BoZ to relax rules for financial system entry

CYNTHIA MWALE, Chilubi Island
INDIVIDUALS who do not have the formal identification required to enter the financial system will now be permitted to do so through a law that will capture the underserved sectors of the economy.
This follows Bank of Zambia’s (BoZ) introduction of a simplified risk-based know-your-customer framework that will allow individuals who currently do not have the required formal identification to use other forms to enter the financial system.
BoZ governor Denny Kalyalya said the central bank attaches great importance to initiatives that seek to enhance the provisions of financial services to underserved sectors of the economy.
In a speech read for him by BoZ director of non-bank financial institutions supervision Visscher Bbuku, Dr Kalyalya said, “The bank will continue to support the market development by providing an enabling environment for the growth in the financial sector as a whole.”
This was at the commissioning of National Savings and Credit Bank Chilubi branch here over the weekend.
Dr Kalyalya said the other thrust of the initiatives that the BoZ is pursing to ensure the sector operates efficiently, effectively and in a sound manner is the implementation of a regulatory framework for agent banking to permit financial service providers to contract third parties to offer certain financial services on their behalf without having to put up “brick and mortar.”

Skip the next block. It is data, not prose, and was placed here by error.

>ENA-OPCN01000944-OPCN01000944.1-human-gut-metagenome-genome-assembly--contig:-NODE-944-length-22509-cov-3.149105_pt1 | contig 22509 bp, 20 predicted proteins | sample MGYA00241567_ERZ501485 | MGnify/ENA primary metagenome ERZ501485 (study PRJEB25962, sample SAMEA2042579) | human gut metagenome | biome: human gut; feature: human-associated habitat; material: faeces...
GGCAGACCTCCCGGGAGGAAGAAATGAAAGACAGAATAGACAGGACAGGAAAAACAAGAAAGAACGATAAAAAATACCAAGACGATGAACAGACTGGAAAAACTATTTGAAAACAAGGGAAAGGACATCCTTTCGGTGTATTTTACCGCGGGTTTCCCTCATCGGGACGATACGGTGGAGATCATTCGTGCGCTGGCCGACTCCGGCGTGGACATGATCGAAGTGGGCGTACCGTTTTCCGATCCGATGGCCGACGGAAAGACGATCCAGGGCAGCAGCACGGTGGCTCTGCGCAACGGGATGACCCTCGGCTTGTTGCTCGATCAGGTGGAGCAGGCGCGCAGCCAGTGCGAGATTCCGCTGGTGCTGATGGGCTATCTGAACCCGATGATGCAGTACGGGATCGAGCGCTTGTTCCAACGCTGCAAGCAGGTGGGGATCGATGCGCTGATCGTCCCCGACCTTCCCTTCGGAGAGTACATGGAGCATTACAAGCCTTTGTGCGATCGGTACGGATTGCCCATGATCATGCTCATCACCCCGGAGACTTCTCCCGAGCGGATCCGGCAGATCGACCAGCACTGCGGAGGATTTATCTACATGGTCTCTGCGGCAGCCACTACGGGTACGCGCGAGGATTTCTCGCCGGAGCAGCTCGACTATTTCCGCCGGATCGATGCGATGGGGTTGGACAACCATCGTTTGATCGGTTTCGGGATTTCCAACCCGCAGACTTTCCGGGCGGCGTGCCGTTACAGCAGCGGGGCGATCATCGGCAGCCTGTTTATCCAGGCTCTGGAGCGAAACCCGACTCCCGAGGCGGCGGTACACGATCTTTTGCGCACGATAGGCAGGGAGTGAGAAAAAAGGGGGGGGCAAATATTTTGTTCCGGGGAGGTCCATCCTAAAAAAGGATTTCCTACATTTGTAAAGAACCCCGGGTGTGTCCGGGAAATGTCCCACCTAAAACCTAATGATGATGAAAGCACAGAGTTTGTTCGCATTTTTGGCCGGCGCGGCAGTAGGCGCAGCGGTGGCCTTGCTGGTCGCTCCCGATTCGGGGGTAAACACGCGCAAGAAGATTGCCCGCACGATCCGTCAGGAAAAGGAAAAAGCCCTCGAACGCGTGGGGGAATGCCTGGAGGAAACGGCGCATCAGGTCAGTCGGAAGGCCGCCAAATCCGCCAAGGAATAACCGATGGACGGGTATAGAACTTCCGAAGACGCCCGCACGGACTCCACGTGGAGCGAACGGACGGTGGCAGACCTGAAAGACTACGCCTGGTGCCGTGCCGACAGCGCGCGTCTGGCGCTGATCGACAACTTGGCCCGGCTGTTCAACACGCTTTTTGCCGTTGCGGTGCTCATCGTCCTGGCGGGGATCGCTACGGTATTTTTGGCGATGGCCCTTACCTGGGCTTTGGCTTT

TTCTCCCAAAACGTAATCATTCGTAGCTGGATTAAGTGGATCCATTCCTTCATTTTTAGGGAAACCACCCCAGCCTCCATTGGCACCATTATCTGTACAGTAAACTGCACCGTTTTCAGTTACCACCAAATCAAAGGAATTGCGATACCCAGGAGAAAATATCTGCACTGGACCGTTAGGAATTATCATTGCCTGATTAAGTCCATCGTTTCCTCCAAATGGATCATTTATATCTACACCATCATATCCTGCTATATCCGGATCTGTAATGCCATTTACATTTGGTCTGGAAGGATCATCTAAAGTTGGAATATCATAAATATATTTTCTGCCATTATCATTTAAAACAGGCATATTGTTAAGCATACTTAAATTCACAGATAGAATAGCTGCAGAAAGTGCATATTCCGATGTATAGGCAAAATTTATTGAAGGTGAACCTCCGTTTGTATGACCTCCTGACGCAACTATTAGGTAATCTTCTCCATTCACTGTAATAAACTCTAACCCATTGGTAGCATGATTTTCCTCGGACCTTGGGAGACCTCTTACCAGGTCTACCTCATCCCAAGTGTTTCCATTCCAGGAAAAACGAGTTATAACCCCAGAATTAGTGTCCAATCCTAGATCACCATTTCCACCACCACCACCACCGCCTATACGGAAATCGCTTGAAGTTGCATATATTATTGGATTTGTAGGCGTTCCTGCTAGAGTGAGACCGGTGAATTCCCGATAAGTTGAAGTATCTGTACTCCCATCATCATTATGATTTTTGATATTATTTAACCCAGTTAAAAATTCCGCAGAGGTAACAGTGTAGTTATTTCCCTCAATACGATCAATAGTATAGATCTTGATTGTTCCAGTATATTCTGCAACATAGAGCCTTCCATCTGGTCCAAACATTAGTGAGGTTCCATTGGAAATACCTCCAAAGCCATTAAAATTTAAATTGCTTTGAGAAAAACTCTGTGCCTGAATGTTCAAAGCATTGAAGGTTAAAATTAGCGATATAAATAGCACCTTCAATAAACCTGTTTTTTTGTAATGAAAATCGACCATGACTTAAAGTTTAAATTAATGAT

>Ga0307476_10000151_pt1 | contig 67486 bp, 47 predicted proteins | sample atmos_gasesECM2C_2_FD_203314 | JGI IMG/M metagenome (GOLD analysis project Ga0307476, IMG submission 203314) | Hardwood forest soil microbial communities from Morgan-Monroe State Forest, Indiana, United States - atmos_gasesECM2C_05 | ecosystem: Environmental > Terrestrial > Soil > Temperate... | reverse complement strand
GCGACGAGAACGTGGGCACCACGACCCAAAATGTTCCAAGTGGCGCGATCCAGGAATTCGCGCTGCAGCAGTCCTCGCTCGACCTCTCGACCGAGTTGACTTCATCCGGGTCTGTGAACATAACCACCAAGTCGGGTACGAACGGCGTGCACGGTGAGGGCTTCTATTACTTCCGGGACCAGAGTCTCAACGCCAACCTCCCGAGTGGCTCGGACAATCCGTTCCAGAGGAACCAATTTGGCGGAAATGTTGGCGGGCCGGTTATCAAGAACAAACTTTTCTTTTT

“This model will, therefore, increase financial inclusion to the majority of the excluded Zambians at lower cost to both the FSP and the customer than would otherwise be,” he said.
Other initiatives include the implementation of the national financial education strategy to increase financial product and services awareness, as well as the development of legal framework for the establishment of a collateral registry for removable assets to increase access to finance, especially for small and medium-scale entrepreneurs (SMEs) and lead to better terms for loan term.
Currently, many SMEs are excluded from the formal credit market largely because they lack assets that can serve as collateral, although they may generally have a wide array of productive assets that could secure a loan but the legal framework prevents this.

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